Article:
We encounter the effects of climate change more and more every day. For example, in Turkey, we experienced a winter without snow on New Year’s Eve. Despite this, people still do not think about the consequences of their actions. Because when people do not experience climate impacts in their own lives, they either do not listen to warnings or do not accept them as real. In time, the result is that people’s individual behavior turns into a permanent social approach. At this point, it becomes important to change the behavior of individuals first.
This is also the case for companies. Businesses that think about the effects of their actions and take measures to prevent negativity become more valuable. According to the biannual sustainability reporting survey conducted by the global accounting firm KPMG, about half of all companies now report climate risk in their financial reporting.
In particular, the extent to which stakeholder-centered companies integrate environmental, social and governance (ESG) factors into their operations is reflected in the improvement of the operations of the stakeholders in the sectors in which they operate, and also causes them to attract more attention from investors.
In a study conducted by global asset management firm Arabesque in conjunction with Oxford University, 88 percent of the 200 studies analyzed showed that good ESG practices lead to better operational performance, while 80 percent showed that stock price performance is improved by positive sustainability practices. It has also led to change within the investor community, where ESG investing is predicted to overtake traditional investing in Europe as soon as 2025. Companies with more robust ESG track records in their operations are now more favorably evaluated and preferred by investors. In addition, it is widely recognized as crucial for better risk management.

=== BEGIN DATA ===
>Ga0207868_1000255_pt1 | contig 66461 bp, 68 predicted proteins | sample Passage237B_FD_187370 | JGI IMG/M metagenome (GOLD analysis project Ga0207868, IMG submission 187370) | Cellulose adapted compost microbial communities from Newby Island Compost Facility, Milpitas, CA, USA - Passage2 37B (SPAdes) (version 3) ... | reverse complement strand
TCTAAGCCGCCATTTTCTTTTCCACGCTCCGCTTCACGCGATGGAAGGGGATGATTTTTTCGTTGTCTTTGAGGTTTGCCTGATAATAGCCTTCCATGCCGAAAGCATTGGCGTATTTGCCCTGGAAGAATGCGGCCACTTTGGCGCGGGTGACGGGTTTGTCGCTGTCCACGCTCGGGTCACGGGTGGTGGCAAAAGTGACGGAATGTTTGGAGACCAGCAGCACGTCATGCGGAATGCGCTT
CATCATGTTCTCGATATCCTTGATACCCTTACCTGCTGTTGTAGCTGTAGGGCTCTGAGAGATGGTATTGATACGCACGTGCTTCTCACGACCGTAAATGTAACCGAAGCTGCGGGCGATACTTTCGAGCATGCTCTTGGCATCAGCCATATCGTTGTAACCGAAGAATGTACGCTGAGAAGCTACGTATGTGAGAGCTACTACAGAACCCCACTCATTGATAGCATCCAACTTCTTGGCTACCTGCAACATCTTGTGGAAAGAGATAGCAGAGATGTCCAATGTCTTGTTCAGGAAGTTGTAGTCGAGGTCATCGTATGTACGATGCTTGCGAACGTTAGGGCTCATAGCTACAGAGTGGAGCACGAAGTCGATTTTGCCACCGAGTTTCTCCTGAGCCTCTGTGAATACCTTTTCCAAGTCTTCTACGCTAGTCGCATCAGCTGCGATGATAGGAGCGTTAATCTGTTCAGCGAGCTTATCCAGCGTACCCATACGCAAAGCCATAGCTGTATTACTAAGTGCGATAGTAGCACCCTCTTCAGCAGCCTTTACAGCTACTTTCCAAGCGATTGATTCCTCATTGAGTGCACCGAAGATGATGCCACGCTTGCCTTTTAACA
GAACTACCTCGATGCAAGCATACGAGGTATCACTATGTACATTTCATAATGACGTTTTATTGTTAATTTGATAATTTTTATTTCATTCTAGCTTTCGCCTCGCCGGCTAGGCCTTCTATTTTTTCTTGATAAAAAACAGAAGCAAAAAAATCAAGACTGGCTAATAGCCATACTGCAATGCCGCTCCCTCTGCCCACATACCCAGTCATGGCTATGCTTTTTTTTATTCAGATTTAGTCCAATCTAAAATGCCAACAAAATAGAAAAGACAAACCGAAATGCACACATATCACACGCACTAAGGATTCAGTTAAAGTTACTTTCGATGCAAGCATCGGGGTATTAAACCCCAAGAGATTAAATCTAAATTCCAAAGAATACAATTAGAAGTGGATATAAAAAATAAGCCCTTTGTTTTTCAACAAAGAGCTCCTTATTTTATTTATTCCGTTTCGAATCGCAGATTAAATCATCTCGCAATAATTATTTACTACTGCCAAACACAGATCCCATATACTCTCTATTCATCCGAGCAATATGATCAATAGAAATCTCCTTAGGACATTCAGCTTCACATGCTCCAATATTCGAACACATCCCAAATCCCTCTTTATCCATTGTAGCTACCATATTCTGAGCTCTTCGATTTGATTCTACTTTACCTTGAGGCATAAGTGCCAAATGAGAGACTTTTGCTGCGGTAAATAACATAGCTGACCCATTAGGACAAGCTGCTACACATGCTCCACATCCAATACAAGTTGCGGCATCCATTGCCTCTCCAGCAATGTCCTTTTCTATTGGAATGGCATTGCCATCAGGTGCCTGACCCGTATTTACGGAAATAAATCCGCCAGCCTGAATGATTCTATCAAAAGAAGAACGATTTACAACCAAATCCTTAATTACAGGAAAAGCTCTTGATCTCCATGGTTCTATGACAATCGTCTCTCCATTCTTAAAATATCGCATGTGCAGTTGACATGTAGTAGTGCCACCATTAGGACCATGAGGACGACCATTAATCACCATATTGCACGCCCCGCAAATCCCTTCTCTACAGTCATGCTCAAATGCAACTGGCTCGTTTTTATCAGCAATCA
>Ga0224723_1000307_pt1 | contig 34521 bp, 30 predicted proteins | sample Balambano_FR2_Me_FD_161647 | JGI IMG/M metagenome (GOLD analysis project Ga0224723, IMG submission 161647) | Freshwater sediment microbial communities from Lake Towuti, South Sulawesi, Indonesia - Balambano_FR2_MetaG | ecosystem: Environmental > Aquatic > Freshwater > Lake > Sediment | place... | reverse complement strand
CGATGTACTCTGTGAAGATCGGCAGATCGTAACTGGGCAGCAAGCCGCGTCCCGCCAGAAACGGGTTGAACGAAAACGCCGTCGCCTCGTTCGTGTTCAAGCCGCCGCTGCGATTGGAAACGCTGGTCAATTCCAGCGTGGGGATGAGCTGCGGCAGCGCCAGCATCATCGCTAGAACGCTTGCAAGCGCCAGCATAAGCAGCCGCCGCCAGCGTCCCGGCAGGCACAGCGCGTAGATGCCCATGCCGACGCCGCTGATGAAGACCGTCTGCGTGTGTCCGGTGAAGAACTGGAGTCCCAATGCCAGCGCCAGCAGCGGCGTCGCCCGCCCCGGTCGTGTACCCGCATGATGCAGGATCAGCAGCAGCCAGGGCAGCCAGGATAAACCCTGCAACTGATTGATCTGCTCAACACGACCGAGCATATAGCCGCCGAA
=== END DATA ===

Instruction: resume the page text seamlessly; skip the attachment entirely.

Within the scope of climate change, companies operating in areas that affect “energy transformation” are under more scrutiny in this regard. The status of the materials that these companies will use in their operations is also under scrutiny.
According to the International Energy Agency (IEA), the ESG impacts of mining projects include geopolitical tensions, armed conflicts, human rights violations, bribery and corruption, emissions, water stress and biodiversity loss. This is because adequately managing mineral resources can support economic development by contributing to public revenue, lifting disadvantaged populations out of poverty and providing a decent economic livelihood.
As is well known, lithium, nickel, cobalt, manganese and graphite are crucial for battery performance. Rare earths are essential for permanent magnets used in wind turbines and electric vehicle engines. Electricity grids require large amounts of copper and aluminum, and copper is the cornerstone of all electricity-related technologies.